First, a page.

Via Washington Examiner

Former British spy Christopher Steele admitted that he relied on an unverified report on a CNN website for part of the “Trump dossier,” which was used as a basis for the FBI’s investigation into Trump.

According to deposition transcripts released this week, Steele said last year he used a 2009 report he found on CNN’s iReport website and said he wasn’t aware that submissions to that site are posted by members of the public and are not checked for accuracy.

web archive from July 29, 2009 shows that CNN described the site in this manner: “iReport.com is a user-generated site. That means the stories submitted by users are not edited, fact-checked, or screened before they post.”

In the dossier, Steele, a Cambridge-educated former MI6 officer, wrote about extensive allegations against Donald Trump, associates of his campaign, various Russians and other foreign nationals, and a variety of companies — including one called Webzilla. Those allegations would become part of an FBI investigation and would be used to apply for warrants under the Foreign Intelligence Surveillance Act.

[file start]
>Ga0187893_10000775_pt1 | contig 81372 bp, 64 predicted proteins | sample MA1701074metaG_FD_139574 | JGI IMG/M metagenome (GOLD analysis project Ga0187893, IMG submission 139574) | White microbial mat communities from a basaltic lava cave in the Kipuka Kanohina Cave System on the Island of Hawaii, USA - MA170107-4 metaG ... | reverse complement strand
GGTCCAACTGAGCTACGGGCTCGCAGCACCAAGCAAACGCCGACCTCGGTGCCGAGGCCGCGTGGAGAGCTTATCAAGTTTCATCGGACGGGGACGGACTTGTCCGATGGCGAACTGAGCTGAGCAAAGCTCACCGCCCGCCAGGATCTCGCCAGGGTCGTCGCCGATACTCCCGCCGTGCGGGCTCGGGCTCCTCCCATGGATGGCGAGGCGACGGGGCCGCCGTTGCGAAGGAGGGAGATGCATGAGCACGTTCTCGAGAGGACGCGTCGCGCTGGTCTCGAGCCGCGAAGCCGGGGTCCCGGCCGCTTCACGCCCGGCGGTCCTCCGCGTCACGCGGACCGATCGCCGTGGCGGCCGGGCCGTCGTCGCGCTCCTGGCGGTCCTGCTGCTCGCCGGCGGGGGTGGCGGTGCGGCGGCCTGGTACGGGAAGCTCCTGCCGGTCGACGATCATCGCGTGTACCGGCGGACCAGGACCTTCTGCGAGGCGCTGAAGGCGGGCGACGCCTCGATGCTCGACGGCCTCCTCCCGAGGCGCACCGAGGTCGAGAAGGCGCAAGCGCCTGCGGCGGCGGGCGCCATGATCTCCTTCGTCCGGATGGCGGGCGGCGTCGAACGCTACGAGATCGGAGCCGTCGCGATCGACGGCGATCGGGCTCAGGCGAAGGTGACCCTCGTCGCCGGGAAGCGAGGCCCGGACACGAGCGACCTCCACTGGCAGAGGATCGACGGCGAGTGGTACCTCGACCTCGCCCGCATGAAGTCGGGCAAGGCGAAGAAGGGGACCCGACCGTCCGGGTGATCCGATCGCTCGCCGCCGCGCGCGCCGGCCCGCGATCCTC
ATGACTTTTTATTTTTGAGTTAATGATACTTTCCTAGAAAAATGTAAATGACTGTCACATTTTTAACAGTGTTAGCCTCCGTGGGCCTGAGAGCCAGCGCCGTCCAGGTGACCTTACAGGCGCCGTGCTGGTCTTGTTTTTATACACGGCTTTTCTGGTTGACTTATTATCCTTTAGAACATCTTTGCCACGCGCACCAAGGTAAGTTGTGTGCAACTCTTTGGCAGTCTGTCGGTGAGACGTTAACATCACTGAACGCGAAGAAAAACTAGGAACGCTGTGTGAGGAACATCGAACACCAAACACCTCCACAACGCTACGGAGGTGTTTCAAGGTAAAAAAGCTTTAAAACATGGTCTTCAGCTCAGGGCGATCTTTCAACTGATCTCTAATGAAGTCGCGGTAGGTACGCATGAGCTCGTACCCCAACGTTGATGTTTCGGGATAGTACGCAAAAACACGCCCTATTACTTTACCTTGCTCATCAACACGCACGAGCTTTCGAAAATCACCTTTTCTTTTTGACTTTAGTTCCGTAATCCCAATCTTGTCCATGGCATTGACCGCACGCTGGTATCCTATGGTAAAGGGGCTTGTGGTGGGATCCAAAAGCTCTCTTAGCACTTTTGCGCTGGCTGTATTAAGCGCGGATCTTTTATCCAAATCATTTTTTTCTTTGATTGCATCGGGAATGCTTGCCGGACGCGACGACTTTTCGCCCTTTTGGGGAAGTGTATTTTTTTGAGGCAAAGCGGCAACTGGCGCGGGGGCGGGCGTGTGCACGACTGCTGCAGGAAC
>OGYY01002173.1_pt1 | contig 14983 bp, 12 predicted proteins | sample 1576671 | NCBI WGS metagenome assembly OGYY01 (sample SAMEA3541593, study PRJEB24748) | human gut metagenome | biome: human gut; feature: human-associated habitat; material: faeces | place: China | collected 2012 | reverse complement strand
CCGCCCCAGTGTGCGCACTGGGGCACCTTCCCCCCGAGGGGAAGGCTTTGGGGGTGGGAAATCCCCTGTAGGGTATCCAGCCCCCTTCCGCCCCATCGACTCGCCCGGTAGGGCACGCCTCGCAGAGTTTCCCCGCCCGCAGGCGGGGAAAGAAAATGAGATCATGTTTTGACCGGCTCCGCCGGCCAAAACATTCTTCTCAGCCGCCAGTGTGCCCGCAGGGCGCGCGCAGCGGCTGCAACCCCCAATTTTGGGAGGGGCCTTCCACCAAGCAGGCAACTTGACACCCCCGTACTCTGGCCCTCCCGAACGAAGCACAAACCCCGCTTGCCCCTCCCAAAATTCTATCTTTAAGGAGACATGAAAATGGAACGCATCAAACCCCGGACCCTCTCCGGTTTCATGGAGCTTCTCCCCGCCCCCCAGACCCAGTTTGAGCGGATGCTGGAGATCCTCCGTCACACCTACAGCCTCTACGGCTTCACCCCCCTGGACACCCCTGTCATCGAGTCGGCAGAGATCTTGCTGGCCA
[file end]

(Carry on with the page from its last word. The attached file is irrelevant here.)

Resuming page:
During his deposition, Steele was pressed on the methods he used to verify allegations made about Webzilla, which was thought to be used by Russia to hack into Democratic emails.

When asked if he discovered “anything of relevance concerning Webzilla” during the verification process, Steele replied: “We did. It was an article I have got here which was posted on July 28, 2009, on something called CNN iReport.”